Proposing the Evisceration of the Fourth Amendment
The Administration, after violating FISA for years while claiming the President as Commander in Chief during Wartime is a King, now wants the Congress to codify violations of the Fourth Amendment:
The Bush administration yesterday asked Congress to make more non-citizens subject to intelligence surveillance and to authorize the interception of foreign communications routed through the United States. Currently, under the 1978 Foreign Intelligence Surveillance Act, individuals have to be associated with a foreign terrorism suspect or a foreign power to fall under the auspices of the FISA court, which can grant the authority to institute federal surveillance. . . . The proposed revisions to FISA would also allow the government to keep information obtained "unintentionally," unrelated to the purpose of the surveillance, if it "contains significant foreign intelligence." Currently such information is destroyed unless it indicates threat of death or serious bodily harm.
This would run afoul of the Fourth Amendment. In U.S. v. Duggan the Second Circuit explained why FISA as currently written is constitutional:
We regard the procedures fashioned in FISA as a constitutionally adequate balancing of the individual's Fourth Amendment rights against the nation's need to obtain foreign intelligence information. The governmental concerns are detailed in the passages quoted above from Keith and the legislative history of FISA, and those concerns make reasonable the adoption of prerequisites to surveillance that are less stringent than those precedent to the issuance of a warrant for a criminal investigation. See generally United States v. Belfield, 223 U.S. App. D.C. 417,692 F.2d 141, 148 (D.C. Cir. 1982) (examining in camera review procedures of FISA (see Part II. B. 2., infra)). Against this background, the Act requires that the FISA Judge find probable cause to believe that the target is a foreign power or an agent of a foreign power, and that the place at which the electronic surveillance is to be directed is being used or is about to be used by a foreign power or an agent of a foreign power; and it requires him to find that the application meets the requirements of the Act. These requirements make it reasonable to dispense with a requirement that the FISA Judge find probable cause to believe that surveillance will in fact lead to the gathering of foreign intelligence information.*fn5 Further, if the target is a United States person, the Act requires the FISA Judge to determine that the executive branch's certifications pursuant to 1804(a)(7) are not clearly erroneous in light of the application as a whole, and to find that the application properly proposes, as required by 1801(h), to minimize the intrusion upon the target's privacy. We conclude that these requirements provide an appropriate balance between the individual's interest in privacy and the government's need to obtain foreign intelligence information, and that FISA does not violate the probable cause requirement of the Fourth Amendment.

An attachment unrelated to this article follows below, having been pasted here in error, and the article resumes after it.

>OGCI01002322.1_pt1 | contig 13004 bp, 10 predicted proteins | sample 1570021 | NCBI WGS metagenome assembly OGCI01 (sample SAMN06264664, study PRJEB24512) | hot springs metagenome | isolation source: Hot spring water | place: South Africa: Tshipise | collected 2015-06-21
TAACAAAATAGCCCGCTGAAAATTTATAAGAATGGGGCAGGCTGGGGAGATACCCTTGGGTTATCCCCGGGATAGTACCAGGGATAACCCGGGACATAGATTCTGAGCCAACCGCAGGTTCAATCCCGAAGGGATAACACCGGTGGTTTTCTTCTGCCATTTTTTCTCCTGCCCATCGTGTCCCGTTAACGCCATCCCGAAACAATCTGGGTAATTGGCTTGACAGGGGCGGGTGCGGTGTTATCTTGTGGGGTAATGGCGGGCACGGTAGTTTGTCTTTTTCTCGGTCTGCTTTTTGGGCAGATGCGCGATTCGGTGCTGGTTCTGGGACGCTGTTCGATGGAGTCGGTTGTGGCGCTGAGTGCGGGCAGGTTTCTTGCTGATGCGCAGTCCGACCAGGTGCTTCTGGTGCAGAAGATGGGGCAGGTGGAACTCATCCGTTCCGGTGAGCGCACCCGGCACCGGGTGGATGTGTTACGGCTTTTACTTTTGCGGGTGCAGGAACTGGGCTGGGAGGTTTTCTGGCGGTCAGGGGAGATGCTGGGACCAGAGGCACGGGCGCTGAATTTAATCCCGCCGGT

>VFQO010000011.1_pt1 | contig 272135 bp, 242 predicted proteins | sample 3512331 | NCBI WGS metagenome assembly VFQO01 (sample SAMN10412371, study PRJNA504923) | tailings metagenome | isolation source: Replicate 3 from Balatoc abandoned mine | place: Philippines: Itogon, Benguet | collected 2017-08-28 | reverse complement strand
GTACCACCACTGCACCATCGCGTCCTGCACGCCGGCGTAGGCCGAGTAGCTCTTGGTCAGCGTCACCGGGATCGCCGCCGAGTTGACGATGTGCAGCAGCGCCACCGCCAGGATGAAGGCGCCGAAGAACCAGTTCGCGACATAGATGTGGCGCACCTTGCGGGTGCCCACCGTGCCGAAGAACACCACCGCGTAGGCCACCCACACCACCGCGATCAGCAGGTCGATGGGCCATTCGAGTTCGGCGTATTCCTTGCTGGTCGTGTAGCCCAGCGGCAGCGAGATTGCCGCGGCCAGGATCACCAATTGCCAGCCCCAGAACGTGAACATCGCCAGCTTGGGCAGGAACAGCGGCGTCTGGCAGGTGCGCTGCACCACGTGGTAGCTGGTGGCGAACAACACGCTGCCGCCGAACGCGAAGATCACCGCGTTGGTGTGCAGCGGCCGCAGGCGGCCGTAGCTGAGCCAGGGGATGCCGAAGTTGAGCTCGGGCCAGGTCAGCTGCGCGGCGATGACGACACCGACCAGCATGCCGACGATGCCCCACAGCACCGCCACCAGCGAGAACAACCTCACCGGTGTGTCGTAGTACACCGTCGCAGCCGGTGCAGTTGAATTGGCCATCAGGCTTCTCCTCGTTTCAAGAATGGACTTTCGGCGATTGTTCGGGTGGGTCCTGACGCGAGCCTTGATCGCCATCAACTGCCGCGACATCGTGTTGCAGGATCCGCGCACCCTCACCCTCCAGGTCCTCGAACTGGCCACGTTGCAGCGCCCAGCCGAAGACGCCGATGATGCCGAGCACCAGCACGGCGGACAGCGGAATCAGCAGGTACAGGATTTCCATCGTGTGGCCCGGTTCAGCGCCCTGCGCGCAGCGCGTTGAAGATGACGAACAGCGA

The Administration' proposals take away the basis for the Second Circuit's finding that FISA does not violate the Fourth Amendment. The Administration's proposal would remove the nexus to a foreign agent requirement and the minimization requirement.
It is patently unconstitutional.
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